Last week’s renewal was no different as the eclipse of Investec Derby winner GOLDEN HORN at odds of 4/9 led a parade of shock results that left bumper crowds scratching their heads.
Similarly short-priced favourites such as sprinting ‘monster’ ACAPULCO (13/8), Irish Oaks heroine COVERT LOVE (15/8) and much-hyped two-year-old prospects ORNATE (evens), LUMIERE and American raider FINNEGAN also bit the Knavesmire dust.
And the trend at a meeting often billed as the Royal Ascot of the north was top-hatted and tailed by an extraordinary sequence in the final eight races of the week, which featured THREE winners at 33/1 and one at 28s. These included LITIGANT, unlikely hero of the flagship race itself, the Betfred Ebor, who defied all odds, not just monetary, to land the spoils for small-time Lambourn handler Joe Tuite.
Now, I will not fall into the trap of making the sweeping generalisation that just because favourites aren’t winning, the punting public isn’t happy. Of course, someone, somewhere will have backed the likes of MY DREAM BOAT. Equally, I’m not going to risk sounding like Tom Segal by trotting out a litany of weird and wonderful excuses for an unfathomable set of results -- even if the sight of one of my Ebor selections being withdrawn at the start and the other pulling up after two furlongs was enough to reduce me to similar mardiness. Also, of course, there are genuine reasons why the brilliance of Newmarket trainer William Haggas (five wins and three places from 15 runners) trumped spectacularly the Northern-based battalions of Mark Johnston, Richard Fahey, Kevin Ryan and David O’Meara (eight runners in a single race but not one of them in the first six).
But there is no doubt that when many outcomes cannot be readily explained, either through the reliable medium of the formbook or even personal, visual interpretation, the gloss is removed from a meeting that always offers so much.
Even Dick Turpin had the decency to wear a mask when he was strutting his criminal stuff in the 1730s before meeting his maker on this very same Knavesmire. Veteran trainer David Elsworth wore only an angry glare which rubbed in the feeling of disbelief that greeted ARABIAN QUEEN’S silencing of Golden Horn in the Juddmonte International.
Rather than celebrate yet another glorious chapter in a remarkable career, spawning Desert Orchid, Barnbrook Again, In the Groove, Persian Punch et al, the 76-year-old ‘Elsie’ chose to take it out on the media and the sponsors for not giving him and his filly sufficient respect, pre-race. No doubt he’ll still be accepting his share of the £914,375 purse.
The pot was one of many enriched at this year’s Ebor extravaganza, to the extent that not one race, not even the two-year-old maiden, was worth less than £50,000. And given that such booty successfully attracted high-quality, competitive fields, it is probably curmudgeonly of me to moan about outsiders gatecrashing the party. Especially as I am the first to pour cold water on the theory, held in some parts of the media, that the big events should always be won by ‘the right horses’ ‘for the good of racing’. That is poppycock. After all, this is competitive sport, not a catwalk strut.
However, I do feel York would have been more memorable if Golden Horn had taken another step on the road to greatness. Instead he was far too keen after an absence not helped by the decision of connections to bypass the King George at soggy Ascot.
Similarly, while I take nothing away from the admirable trio of David Metcalfe, Michael Dods and Paul Mulrennan, guiding lights behind the marvellous MECCA’S ANGEL, I also feel York 2015 would have been more memorable if Acapulco had translated eye-popping looks into glorious justification for a brave transatlantic two-year-old tilt at Coolmore Nunthorpe immortality. Instead inexperience betrayed her as she wandered and wobbled on the alien yielding surface inside the final furlong.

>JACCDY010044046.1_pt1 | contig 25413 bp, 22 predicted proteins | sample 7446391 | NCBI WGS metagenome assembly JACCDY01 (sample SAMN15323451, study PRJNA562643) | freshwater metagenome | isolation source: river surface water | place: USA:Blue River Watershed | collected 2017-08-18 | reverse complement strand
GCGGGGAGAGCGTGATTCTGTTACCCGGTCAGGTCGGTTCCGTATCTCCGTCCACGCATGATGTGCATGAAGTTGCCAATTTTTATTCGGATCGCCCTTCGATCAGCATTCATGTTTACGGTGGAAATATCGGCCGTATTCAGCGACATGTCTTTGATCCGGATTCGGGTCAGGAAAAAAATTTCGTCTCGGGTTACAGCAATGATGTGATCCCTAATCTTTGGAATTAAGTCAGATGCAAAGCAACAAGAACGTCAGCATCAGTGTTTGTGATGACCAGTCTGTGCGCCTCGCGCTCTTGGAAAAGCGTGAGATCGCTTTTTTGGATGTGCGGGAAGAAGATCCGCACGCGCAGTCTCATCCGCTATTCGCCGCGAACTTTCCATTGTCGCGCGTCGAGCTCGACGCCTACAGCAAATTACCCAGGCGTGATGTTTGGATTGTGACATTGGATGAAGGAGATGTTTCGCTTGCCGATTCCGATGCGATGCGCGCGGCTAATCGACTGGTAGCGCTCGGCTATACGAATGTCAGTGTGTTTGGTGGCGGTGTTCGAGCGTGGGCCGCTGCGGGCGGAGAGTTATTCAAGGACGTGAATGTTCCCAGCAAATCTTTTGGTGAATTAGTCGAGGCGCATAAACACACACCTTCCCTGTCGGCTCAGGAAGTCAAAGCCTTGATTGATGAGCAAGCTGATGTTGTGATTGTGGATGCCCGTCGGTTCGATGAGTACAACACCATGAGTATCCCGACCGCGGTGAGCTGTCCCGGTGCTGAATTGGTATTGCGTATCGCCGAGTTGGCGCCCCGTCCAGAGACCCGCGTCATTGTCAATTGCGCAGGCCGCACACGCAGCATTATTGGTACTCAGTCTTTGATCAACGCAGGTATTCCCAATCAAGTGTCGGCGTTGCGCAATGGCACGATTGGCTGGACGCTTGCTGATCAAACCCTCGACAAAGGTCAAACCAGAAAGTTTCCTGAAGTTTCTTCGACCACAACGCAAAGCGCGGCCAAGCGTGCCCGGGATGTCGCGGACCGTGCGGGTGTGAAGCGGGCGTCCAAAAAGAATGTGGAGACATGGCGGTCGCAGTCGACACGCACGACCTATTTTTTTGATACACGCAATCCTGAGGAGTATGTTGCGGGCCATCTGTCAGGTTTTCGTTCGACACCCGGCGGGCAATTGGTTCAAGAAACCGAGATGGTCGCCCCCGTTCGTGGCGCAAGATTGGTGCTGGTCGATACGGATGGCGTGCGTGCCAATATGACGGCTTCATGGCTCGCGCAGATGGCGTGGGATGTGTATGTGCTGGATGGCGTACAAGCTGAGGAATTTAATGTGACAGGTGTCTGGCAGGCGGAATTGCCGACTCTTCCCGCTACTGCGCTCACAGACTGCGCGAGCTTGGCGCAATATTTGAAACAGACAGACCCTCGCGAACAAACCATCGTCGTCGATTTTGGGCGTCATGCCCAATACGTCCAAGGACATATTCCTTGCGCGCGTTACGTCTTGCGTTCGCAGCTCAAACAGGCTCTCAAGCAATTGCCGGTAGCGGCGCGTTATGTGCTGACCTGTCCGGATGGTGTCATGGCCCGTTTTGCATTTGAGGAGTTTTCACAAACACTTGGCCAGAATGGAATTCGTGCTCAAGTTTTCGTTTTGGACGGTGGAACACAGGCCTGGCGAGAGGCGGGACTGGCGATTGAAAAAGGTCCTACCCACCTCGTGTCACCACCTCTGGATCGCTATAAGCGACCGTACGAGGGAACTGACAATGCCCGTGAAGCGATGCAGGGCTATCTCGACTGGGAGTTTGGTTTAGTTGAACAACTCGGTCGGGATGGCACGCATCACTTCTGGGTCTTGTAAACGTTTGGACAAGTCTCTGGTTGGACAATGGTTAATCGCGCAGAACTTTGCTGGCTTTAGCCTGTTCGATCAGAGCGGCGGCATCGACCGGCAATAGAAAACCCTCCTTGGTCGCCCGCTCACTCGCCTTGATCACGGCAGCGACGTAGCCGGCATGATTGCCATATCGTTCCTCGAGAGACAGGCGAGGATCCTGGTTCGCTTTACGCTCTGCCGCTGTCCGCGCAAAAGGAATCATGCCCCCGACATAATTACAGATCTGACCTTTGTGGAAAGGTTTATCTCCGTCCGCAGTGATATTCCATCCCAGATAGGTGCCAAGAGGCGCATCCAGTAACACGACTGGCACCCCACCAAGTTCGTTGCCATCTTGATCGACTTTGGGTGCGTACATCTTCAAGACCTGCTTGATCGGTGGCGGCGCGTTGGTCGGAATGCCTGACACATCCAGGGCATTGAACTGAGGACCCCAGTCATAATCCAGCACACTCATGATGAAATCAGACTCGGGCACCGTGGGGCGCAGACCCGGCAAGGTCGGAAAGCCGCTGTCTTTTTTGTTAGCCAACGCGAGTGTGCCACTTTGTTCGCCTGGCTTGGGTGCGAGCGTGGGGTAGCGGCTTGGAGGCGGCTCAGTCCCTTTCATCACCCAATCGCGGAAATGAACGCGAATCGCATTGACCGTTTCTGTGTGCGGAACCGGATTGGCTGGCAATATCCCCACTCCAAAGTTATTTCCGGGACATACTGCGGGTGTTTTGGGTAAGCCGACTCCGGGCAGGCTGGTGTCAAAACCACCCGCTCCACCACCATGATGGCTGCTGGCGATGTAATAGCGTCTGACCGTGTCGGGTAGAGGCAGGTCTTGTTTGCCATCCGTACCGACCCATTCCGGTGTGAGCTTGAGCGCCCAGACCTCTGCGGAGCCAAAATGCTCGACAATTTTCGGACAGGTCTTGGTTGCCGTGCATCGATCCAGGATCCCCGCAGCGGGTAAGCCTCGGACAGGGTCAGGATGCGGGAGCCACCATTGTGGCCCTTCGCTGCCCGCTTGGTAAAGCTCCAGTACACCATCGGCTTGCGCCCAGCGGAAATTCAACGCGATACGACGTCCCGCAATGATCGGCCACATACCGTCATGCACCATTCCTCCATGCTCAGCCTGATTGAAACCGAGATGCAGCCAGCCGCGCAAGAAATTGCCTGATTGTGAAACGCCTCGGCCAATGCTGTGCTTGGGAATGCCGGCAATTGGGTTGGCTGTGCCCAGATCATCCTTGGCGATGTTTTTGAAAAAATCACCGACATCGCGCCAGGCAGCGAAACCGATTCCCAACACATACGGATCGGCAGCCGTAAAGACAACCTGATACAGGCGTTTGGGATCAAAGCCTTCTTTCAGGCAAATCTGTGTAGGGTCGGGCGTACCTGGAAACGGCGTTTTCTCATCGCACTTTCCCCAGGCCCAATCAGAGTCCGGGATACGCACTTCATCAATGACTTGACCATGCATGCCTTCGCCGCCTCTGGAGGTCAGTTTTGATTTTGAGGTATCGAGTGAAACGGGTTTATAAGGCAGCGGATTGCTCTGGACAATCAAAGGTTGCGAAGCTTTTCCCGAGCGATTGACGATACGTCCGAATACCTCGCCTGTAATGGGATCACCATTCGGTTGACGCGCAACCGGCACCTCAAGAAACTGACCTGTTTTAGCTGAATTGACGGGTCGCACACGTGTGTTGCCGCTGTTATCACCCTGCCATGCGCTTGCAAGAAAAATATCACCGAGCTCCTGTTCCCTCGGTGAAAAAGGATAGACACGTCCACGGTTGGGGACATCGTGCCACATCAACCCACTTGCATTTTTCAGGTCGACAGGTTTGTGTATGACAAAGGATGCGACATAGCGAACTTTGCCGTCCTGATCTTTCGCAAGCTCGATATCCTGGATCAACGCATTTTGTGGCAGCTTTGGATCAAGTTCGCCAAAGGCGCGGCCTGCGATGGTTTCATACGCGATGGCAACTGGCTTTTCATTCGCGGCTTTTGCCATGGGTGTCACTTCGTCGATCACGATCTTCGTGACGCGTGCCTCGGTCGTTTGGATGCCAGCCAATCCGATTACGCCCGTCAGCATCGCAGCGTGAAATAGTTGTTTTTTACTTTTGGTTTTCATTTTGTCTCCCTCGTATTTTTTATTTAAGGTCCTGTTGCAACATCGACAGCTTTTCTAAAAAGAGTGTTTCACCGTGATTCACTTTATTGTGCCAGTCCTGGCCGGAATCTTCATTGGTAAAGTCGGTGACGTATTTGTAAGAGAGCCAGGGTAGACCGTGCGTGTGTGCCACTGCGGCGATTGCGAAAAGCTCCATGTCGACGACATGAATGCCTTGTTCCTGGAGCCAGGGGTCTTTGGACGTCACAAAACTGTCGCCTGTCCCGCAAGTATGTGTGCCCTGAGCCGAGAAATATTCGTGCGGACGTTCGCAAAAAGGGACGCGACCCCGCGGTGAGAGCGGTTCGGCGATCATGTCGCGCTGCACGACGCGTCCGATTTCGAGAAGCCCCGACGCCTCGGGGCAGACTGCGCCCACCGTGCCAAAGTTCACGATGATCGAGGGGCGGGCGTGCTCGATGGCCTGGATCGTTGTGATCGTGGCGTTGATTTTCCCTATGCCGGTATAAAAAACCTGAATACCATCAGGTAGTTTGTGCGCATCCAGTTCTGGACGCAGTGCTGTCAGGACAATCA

The ground, Good to Soft for the most part, dead by the Saturday, I’m sure, dictated much of what we witnessed. Since its turf was re-laid back in 2008, the Knavesmire has gained something of a reputation as a grinder’s track, unsuited to hold-up horses and those with genuine changes of gear, but perfectly suited to those willing to graft from handy positions. The state of the going last week which, I hasten to add, was created perfectly naturally, exacerbated that reputation.
The outcome, I suspect, was also the main reason why the meeting was afflicted by as many as 11 whip bans over the four days. Knowing the track, knowing the kind of horse required to succeed and knowing the conditions, jockeys got after their mounts early in the long home straight, and were unlikely to relent if they were achieving a response. The duels between Covert Love and PLEASCACH in the Darley Yorkshire Oaks and between STORM THE STARS and BONDI BEACH in the Betway Great Voltigeur were high-profile examples of how many races unfolded.
Of course, if this is all true, you might retort, then punters should have added it to their armoury when going into war against the York bookies. Maybe then we would have found an Ebor winner who, at the age of seven, was racing for just the eighth time in his career, for the very first time on Turf in this country and for the first time anywhere for 491 days. Wouldn’t we?....
15 HORSES TO FOLLOW FROM YORK’S EBOR FESTIVAL
BONDI BEACH (3yo colt, Aidan O’Brien)
DELIZIA (2yo filly, Mark Johnston)
EARTH DRUMMER (5yo gelding, David O’ Meara)
FERRYOVER (2yo colt, Kevin Ryan)
HATHAL (3yo colt, William Haggas)
KOORA (3yo filly, Luca Cumani)
LUMIERE (2yo filly, Mark Johnston)
MARTLET (3yo filly, John Gosden)
MAX DYNAMITE (5yo gelding, Willie Mullins)
MISTRUSTING (3yo filly, Charlie Appleby)
MUTAKAYYEF (4yo colt, William Haggas)
OUTSPOKEN (3yo colt, Aidan O’Brien)
QEYAADAH (2yo colt, Ed Dunlop)
RIBCHESTER (2yo colt, Richard Fahey)
VERY TALENTED (2yo filly, Saeed Bin Suroor)